Turn up the heat: training hot for all-year round performance

As spring approaches and warmer weather beckons, Rick Lovett looks at the science of training for hot-weather performance, and also explains why and how heat training can benefit your performance ALL year round

Mention ‘heat training’ to the average endurance athlete, and what they will probably think of is training in the heat in order to acclimate their bodies to the stresses of hot weather racing and training. And as we saw in another Sports Performance Bulletin article, if you want to perform well in heat, you need to train in heat.

But that type of heat training involves acclimation—training your body to make the adaptations needed to perform well in the heat. What if you went through all of that discomfort only to wind up racing on a cool day? What if you take a vacation in sun-soaked Malta, Greece, or Italy, slogging through the heat and humidity in an effort to maintain your training, only to return home to vastly cooler conditions?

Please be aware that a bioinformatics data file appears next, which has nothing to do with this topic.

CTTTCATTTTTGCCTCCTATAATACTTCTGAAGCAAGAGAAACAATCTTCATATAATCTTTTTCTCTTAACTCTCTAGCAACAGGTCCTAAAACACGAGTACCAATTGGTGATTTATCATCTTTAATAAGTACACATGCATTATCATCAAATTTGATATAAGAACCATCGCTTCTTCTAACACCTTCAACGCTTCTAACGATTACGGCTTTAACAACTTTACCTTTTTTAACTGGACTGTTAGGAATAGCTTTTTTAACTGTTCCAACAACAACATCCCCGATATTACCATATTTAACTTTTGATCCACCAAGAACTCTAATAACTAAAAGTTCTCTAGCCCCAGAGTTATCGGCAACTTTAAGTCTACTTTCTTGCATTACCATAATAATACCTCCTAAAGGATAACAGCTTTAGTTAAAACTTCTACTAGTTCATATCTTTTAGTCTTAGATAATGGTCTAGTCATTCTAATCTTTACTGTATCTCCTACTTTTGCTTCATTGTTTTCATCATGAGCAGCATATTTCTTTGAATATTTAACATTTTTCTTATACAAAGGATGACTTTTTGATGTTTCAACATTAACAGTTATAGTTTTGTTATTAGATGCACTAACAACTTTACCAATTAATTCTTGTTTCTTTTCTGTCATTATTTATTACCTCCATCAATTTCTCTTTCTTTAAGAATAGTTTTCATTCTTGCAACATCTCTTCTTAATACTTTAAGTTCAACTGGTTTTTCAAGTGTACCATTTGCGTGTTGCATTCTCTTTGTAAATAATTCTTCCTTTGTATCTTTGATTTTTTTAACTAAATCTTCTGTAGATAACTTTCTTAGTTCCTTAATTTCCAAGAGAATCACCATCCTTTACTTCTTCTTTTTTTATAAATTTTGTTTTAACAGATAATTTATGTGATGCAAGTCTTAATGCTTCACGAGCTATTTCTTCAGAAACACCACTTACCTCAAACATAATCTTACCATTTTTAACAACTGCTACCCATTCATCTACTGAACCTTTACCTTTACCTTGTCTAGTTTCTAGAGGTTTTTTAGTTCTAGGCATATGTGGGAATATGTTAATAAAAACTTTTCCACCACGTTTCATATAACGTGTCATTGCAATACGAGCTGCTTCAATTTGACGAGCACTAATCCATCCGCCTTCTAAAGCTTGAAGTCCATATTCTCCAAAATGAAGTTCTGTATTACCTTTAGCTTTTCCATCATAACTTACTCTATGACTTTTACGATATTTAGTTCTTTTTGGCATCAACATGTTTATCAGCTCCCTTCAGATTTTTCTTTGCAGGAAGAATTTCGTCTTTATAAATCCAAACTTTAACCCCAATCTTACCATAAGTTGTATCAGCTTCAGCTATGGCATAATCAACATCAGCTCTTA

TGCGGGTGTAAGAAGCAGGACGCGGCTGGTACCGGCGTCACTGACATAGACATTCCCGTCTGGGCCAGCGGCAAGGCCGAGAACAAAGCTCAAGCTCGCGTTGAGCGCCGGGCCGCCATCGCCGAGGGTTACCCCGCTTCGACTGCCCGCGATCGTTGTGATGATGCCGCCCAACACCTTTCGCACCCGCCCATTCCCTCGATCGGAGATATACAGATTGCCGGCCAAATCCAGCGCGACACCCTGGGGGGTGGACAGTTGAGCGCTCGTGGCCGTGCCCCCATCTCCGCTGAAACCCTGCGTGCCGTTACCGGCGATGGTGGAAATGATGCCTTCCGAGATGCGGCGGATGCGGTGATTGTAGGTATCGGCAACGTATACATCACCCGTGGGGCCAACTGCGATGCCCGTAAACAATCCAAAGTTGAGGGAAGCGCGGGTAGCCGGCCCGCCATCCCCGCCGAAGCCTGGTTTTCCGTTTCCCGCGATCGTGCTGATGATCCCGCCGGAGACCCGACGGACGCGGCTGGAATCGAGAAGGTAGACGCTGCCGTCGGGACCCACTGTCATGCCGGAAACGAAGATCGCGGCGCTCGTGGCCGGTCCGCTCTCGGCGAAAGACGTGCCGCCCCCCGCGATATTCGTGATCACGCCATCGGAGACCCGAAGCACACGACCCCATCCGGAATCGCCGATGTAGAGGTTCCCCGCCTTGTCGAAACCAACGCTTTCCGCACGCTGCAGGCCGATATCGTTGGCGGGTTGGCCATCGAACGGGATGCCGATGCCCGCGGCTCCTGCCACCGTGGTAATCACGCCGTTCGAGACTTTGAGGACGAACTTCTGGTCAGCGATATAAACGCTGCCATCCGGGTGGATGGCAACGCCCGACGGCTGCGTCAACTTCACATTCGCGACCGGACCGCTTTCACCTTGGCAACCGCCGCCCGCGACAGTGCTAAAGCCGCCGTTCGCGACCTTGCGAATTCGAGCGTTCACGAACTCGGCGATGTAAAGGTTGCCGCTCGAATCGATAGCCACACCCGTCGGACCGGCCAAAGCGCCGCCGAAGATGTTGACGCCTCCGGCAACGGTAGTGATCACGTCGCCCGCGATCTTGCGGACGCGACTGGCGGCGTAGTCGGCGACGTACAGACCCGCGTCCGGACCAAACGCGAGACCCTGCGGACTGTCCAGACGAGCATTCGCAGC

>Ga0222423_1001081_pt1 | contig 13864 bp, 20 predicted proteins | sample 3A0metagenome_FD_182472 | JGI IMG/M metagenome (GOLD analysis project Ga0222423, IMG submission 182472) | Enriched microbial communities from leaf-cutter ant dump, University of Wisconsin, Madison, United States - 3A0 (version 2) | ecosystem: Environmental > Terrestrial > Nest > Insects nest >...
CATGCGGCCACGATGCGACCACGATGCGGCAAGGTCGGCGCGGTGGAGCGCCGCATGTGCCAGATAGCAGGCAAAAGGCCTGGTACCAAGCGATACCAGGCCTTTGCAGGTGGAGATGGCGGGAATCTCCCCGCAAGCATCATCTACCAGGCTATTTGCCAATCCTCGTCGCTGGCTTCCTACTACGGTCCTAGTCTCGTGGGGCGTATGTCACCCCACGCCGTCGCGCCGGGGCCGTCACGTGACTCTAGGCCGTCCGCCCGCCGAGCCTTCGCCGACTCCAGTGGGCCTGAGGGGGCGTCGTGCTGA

Psychologically, of course, such a shift would be wonderful. Train in the heat and then, blessed relief, you don’t have to contend with it on race day! But as we discussed previously, heat acclimatisation produces a host of physiological changes in the body (see figure 1). These make you better able to perform in heat – but do they ‘de-acclimatise’ you for ideal performance (ie make you worse) when the heat disappears?